7 comments:

Ho Ho said...

Let me get this straight. You are saying if for example someone needs a house twice as big as he currently has he should also double the size of garage and garden and get a second car to keep things in proportion?

Ho Ho said...

"We need at least 9GBs of DDR3, not 3 GBs. The harddrive is also a joke. I would bump that to three 1 TB drives. And, although the $190 Blu-Ray burner is fine I would add a second regular Blu-Ray drive for $105. And we need to change the video card to a dual HD 4870 X2 for $440"


If I may ask, wth are you smoking? Do you honestly believe there are people out there who actually need all that crap? Needing a fast CPU doesn't automagically mean you need crapton of RAM, HDD space and video power aswell. Heck.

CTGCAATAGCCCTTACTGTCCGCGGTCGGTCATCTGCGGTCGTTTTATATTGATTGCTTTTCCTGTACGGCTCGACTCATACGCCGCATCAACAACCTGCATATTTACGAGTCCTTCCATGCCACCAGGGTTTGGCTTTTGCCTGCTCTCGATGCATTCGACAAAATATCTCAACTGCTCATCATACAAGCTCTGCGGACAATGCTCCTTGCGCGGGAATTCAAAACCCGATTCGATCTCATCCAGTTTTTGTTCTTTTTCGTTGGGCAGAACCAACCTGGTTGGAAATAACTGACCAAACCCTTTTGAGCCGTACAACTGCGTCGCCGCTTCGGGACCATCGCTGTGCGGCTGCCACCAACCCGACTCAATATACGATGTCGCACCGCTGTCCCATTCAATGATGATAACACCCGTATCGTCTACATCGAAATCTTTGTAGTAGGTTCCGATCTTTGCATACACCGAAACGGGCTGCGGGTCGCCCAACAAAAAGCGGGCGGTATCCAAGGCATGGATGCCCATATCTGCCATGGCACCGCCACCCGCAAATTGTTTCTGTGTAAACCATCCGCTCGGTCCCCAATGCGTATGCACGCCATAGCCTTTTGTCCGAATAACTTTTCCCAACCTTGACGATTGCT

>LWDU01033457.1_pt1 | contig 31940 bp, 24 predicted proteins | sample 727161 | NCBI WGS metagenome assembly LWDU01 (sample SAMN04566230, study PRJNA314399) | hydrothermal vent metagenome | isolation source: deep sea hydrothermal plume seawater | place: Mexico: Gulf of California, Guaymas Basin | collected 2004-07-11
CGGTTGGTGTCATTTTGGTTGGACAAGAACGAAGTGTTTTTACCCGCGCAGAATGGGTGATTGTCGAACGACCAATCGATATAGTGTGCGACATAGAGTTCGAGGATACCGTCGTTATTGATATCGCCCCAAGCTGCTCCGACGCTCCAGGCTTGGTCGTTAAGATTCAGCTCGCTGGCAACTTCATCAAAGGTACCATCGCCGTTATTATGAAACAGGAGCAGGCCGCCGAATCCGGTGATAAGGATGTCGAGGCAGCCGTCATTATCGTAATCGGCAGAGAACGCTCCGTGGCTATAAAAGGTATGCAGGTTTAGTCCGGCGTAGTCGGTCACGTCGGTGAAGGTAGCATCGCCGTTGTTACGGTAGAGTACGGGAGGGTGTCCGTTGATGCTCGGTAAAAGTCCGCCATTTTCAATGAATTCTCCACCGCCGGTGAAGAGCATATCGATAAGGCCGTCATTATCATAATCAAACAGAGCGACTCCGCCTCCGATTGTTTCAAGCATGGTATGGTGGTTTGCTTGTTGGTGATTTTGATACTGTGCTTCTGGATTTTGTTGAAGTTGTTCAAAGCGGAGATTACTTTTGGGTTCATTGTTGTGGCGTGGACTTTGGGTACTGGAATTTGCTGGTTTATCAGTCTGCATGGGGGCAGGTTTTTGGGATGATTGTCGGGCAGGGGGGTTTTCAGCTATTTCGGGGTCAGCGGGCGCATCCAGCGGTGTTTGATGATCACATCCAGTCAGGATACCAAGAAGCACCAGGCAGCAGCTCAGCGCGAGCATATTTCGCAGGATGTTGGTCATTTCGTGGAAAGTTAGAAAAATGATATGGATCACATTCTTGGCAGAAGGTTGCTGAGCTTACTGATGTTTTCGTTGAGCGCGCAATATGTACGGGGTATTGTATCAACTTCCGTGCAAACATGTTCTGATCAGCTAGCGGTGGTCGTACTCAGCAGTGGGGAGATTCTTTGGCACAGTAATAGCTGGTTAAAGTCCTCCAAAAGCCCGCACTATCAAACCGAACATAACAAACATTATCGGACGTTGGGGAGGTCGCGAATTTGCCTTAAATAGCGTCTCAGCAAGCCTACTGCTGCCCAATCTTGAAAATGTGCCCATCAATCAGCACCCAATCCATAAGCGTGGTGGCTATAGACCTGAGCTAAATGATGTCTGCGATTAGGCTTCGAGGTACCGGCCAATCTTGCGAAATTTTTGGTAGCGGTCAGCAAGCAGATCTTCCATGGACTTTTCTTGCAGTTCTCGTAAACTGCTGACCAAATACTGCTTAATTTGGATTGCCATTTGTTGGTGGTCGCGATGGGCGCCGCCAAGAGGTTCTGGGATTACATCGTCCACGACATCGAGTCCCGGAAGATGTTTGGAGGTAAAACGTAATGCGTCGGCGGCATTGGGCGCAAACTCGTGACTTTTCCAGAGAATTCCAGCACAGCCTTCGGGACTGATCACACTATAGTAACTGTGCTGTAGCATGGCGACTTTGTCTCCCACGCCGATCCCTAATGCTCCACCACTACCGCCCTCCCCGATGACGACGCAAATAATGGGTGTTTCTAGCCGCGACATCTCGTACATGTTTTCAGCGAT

Scientia from AMDZone said...

Ho Ho
I had to laugh at your comments. Sure, we could design systems with a Celeron processor and 10 TB's of RAID storage or two 4870 X2's but why worry about such oddball systems?

The truth is that the vast majority of people who would want a lot of processor power with limited graphics and few other ammenities would have server applications where a lot of memory and harddrive space would be needed as well. Sure, you could design a bare bones $2,000 system with an i7 for someone who wants to do Folding but again this is an oddball system. If this is the kind of system you are drooling over then you have my condolences.